Gauging third-party lead quality: engagement rates versus close rates

October 6, 2015 Don Crawford

Gauging third-party lead quality: engagement rates versus close rates

I recently had an interesting discussion about determining how to best allocate advertising spend on third party leads. The question was, which would be more important in determining effectiveness of a given lead source, close rates or engagement rates? Close rates were defined as the percentage of deals sold versus the number of leads purchased. Engagement rates were determined by the number of contacts (or conversations) versus the total number of leads purchased. On the surface the answer seems clear: “Tell me how many deals I will sell by the number leads I need to purchase and I can see exactly what my cost per sale will be.” Easy? Not so fast. I offer my analysis on the difference and which ultimately is more effective. Let’s look at both.

Close Rates

The number of sales made vs leads purchased. This calculation is historically the one most often cited. It makes it relatively simple to compare dollars invested against dollars received thus cost to benefit ratio and is easy to calculate. Many investments in marketing are made with this analysis. “How many more cars can I sell by investing in this?” Also, in comparing different investment opportunities the ability to determine the net profit per opportunity makes the decision easier. So if lead provider A has a close rate of 10% and lead provider B has a 5% close rate and the cost per lead is the same the answer would be easy.

Engagement Rates

Engagement or contact against the number of leads purchased. This calculation is harder. It’s less cited because it is less understood. Engagement relates more to “number of opportunities” to make a sale. Number of opportunities is the total possible number of sales that can be made. You cannot sell more vehicles than opportunities to do so. The ability to connect with a lead and start a conversation offers the possibility to make an appointment and create the waterfall effect of engagement to appointment to showroom visit to sale. So, if lead provider A has an engagement rate of 60% and lead provider B has an engagement rate of 30% the answer would be easy.

The question is, which is more important? Which offers a more cost effective investment? If for the same investment I could buy a lead that had a higher close rate or a higher engagement rate, which would make more sense?

I offer that it is Engagement Rates. Why?

Close rates are more like looking at today’s lottery numbers to determine tomorrow’s winners. Looking at 17 dealerships in the same general geographic area over the last year period I was able to see the following. Looking at several examples of third party providers’ leads they had close rates that varied from 1.9% up to 13% between different dealerships and in the same dealership in different months the same provider had close rates that varied up to 6%. This was looking at 12,393 leads and 1,445 sales. What this tells me is that several factors were at work:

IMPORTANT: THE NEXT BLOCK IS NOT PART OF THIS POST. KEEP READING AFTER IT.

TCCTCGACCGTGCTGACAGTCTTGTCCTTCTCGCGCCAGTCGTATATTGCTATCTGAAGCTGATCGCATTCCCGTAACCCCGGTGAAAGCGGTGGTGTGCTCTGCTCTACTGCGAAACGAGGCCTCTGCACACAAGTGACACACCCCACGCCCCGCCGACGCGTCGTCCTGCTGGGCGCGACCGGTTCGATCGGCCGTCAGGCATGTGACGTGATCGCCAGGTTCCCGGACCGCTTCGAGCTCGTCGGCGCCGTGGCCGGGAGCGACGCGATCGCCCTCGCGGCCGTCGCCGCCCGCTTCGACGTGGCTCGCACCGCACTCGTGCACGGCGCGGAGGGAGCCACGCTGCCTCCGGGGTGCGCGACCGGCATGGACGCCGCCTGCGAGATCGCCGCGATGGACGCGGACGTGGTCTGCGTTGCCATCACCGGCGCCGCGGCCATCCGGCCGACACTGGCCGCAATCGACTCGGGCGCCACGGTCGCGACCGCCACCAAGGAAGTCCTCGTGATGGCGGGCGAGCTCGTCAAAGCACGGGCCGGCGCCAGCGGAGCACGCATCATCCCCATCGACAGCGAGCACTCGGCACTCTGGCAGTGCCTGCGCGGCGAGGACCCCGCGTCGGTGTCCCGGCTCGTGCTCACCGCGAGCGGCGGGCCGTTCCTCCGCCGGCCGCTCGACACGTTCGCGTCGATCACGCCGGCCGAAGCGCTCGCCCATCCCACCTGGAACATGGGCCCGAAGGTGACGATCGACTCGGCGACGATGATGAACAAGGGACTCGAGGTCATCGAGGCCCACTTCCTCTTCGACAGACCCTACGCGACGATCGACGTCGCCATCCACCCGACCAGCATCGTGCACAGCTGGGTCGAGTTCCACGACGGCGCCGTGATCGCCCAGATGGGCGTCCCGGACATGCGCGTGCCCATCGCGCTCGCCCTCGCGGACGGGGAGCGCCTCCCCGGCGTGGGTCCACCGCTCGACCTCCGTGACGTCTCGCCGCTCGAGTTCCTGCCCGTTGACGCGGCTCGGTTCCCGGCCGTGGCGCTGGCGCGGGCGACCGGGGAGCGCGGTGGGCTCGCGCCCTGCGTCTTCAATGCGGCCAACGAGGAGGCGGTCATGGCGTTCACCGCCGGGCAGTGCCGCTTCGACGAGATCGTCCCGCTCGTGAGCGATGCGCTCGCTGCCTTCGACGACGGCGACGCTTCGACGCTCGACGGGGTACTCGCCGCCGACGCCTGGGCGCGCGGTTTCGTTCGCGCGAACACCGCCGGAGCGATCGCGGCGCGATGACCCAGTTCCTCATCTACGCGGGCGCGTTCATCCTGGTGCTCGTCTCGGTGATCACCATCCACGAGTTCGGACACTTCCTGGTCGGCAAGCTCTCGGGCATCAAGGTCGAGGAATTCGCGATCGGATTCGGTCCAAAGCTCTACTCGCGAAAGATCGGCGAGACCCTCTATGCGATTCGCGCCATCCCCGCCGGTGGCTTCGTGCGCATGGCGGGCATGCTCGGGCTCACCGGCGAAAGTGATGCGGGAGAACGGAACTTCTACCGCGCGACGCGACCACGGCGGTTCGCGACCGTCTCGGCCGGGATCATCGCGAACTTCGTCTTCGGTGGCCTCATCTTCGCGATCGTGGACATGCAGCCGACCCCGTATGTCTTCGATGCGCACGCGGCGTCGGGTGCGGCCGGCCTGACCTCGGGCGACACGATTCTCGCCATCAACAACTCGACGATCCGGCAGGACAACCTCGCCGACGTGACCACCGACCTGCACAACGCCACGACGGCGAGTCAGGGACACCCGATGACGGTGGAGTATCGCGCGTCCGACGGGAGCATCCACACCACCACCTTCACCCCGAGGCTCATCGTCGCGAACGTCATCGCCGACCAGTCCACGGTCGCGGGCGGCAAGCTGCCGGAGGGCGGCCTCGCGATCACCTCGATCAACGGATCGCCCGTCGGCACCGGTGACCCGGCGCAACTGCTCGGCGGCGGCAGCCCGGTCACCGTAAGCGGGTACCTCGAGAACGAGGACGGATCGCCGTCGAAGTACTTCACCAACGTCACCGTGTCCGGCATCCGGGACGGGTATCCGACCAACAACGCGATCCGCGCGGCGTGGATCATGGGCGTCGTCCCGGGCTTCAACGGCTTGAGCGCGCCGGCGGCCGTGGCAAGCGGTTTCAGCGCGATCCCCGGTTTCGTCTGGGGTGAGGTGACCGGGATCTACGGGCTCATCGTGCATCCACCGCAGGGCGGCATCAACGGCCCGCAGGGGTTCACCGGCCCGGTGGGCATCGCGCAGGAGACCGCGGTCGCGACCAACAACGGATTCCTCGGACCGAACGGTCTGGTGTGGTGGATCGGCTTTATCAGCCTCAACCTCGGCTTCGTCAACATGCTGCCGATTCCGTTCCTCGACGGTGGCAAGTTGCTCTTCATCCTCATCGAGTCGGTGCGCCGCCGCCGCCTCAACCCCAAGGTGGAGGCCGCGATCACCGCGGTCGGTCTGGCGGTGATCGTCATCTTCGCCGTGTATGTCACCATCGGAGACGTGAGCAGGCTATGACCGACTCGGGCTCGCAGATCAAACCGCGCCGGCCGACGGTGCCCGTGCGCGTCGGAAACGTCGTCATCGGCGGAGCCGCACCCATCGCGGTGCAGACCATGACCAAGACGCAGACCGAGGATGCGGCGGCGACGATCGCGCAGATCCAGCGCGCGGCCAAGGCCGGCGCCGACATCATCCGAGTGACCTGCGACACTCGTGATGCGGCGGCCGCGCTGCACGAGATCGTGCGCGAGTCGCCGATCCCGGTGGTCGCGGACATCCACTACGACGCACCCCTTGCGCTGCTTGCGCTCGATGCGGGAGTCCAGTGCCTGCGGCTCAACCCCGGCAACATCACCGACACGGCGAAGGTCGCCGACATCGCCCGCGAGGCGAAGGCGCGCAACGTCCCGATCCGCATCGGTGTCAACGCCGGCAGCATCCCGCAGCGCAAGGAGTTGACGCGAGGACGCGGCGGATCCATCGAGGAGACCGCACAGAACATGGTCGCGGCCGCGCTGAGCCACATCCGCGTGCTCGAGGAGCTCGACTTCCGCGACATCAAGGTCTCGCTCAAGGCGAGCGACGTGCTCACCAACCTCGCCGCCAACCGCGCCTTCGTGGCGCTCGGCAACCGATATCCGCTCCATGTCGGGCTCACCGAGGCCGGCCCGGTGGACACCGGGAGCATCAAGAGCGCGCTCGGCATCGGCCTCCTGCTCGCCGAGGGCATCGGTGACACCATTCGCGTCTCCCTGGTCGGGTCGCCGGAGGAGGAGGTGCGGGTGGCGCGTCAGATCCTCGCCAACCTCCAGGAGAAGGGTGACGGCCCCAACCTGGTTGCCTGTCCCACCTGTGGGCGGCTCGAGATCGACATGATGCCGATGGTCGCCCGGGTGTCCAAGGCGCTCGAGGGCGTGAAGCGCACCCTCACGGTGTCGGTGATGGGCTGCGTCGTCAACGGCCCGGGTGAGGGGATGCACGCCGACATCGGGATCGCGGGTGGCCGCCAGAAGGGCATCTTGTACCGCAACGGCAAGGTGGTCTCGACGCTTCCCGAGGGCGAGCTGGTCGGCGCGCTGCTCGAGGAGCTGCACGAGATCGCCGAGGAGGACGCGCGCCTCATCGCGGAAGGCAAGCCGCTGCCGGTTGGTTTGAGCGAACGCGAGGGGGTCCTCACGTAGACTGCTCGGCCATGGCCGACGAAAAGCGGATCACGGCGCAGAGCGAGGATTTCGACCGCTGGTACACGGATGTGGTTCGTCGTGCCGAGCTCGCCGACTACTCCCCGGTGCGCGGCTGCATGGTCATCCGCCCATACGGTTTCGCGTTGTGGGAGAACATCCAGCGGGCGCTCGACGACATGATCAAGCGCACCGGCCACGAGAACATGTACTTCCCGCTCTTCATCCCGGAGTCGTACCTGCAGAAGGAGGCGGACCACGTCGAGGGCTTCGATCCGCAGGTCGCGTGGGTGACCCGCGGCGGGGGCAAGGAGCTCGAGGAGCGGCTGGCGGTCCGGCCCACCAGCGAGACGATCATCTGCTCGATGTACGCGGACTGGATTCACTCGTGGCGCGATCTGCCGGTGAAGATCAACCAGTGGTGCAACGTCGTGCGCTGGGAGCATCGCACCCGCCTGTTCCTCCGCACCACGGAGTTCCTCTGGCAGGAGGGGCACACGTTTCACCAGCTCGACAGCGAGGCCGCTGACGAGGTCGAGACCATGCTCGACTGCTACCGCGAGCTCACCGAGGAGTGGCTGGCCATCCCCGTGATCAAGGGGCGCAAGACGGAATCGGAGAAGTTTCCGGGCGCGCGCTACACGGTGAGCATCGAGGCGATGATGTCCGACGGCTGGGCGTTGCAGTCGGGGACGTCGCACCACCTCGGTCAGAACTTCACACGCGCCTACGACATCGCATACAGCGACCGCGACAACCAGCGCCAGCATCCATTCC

• Inventory
  • OEM specials
  • Rates
  • Used Car values for trade in
  • Personality
  • Management Teams

The analysis showed that giving the same exact 100 leads to each of the 17 dealerships would have resulted in different close rates at each one. And even taking the same 100 leads to the same dealership in different months would have closed at different rates. The fact that that close rates are a look backward at a snap shot of time at a set of circumstances that are not usually present from one month to the next makes this an unreliable source to use in determining effective value.

Engagement rates give the dealer the chance to have more opportunities to sell a car in the present state. Engagement rates by provider over the same period had less volatility. Over the same year as mentioned above, engagement rates fluctuated by less than 2-3%. This showed that the marketing done to drive traffic to the third party sites were relatively constant and less prone to movement in the shorter time frame. Higher showroom traffic in the present gives the dealership more opportunities to overcome obstacles that, looking backward, were present at the time. Since in any given month a lead provider might close at different rates more opportunities is a better investment.

Here is an example: Dealer A chooses to use close rates to buy 100 leads from lead provider X compared to Y. In the past X lead provider closed at 8% so 8 sales are expected compared to Y which closed at 4% which would have been 4 sales. But given that each month a new set of circumstances present themselves these 8 sales may be more or less determined by circumstances you might not control.

Dealer B chooses to use engagement rates to buy 100 leads from provider X which has a 60% engagement rate against lead provider Y which has a 30% engagement rate. Lead provider X is expected to engage or contact 60 out of the 100 leads. Taking 60 leads that are engaging in the waterfall effect of appointments to showroom traffic to sales, one only needs to get 9 of 60 engaged leads to purchase to find more value against close rates. Because we are dealing in the present state. The obstacles of current rates, inventory, and used car values for trade in are part of the conversation and are solved in the current or now time frame.

The question becomes which is more valuable: The possibility of the exact circumstances existing to sell 8 cars, or 60 leads engaging in the process of buying a vehicle in the present state? I would want the opportunity of the 60 engaged leads. More opportunity is a better investment than using historic data to determine fate. Looking at past lottery numbers does not make it easier to pick a winner today, but if the lottery gave you more opportunities to win for the same investment, now that would be a good deal.

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